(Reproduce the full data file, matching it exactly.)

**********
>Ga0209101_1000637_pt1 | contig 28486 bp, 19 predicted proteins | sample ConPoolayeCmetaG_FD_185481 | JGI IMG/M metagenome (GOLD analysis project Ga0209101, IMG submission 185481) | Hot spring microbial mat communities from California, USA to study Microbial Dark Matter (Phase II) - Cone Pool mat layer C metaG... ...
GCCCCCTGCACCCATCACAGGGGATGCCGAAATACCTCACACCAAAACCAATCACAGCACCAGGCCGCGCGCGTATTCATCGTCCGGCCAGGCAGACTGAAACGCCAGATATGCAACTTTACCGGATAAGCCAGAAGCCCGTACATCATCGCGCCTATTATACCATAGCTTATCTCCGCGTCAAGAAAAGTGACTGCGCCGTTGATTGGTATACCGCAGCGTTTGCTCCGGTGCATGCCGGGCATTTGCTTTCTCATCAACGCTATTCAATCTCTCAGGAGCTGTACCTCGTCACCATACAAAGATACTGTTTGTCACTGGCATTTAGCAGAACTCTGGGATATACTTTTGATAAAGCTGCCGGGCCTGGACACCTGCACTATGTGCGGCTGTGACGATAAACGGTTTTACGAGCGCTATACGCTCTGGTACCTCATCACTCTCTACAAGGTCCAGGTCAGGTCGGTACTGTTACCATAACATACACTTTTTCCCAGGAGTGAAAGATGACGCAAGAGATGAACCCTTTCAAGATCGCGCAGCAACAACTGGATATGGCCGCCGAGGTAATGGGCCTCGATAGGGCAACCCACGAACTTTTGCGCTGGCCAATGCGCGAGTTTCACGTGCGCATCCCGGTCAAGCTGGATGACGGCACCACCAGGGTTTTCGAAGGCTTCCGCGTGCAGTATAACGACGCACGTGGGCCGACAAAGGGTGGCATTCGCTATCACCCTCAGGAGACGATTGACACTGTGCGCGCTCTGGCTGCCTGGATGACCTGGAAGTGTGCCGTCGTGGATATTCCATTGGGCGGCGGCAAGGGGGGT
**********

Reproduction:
>Ga0209101_1000637_pt1 | contig 28486 bp, 19 predicted proteins | sample ConPoolayeCmetaG_FD_185481 | JGI IMG/M metagenome (GOLD analysis project Ga0209101, IMG submission 185481) | Hot spring microbial mat communities from California, USA to study Microbial Dark Matter (Phase II) - Cone Pool mat layer C metaG... ...
GCCCCCTGCACCCATCACAGGGGATGCCGAAATACCTCACACCAAAACCAATCACAGCACCAGGCCGCGCGCGTATTCATCGTCCGGCCAGGCAGACTGAAACGCCAGATATGCAACTTTACCGGATAAGCCAGAAGCCCGTACATCATCGCGCCTATTATACCATAGCTTATCTCCGCGTCAAGAAAAGTGACTGCGCCGTTGATTGGTATACCGCAGCGTTTGCTCCGGTGCATGCCGGGCATTTGCTTTCTCATCAACGCTATTCAATCTCTCAGGAGCTGTACCTCGTCACCATACAAAGATACTGTTTGTCACTGGCATTTAGCAGAACTCTGGGATATACTTTTGATAAAGCTGCCGGGCCTGGACACCTGCACTATGTGCGGCTGTGACGATAAACGGTTTTACGAGCGCTATACGCTCTGGTACCTCATCACTCTCTACAAGGTCCAGGTCAGGTCGGTACTGTTACCATAACATACACTTTTTCCCAGGAGTGAAAGATGACGCAAGAGATGAACCCTTTCAAGATCGCGCAGCAACAACTGGATATGGCCGCCGAGGTAATGGGCCTCGATAGGGCAACCCACGAACTTTTGCGCTGGCCAATGCGCGAGTTTCACGTGCGCATCCCGGTCAAGCTGGATGACGGCACCACCAGGGTTTTCGAAGGCTTCCGCGTGCAGTATAACGACGCACGTGGGCCGACAAAGGGTGGCATTCGCTATCACCCTCAGGAGACGATTGACACTGTGCGCGCTCTGGCTGCCTGGATGACCTGGAAGTGTGCCGTCGTGGATATTCCATTGGGCGGCGGCAAGGGGGGT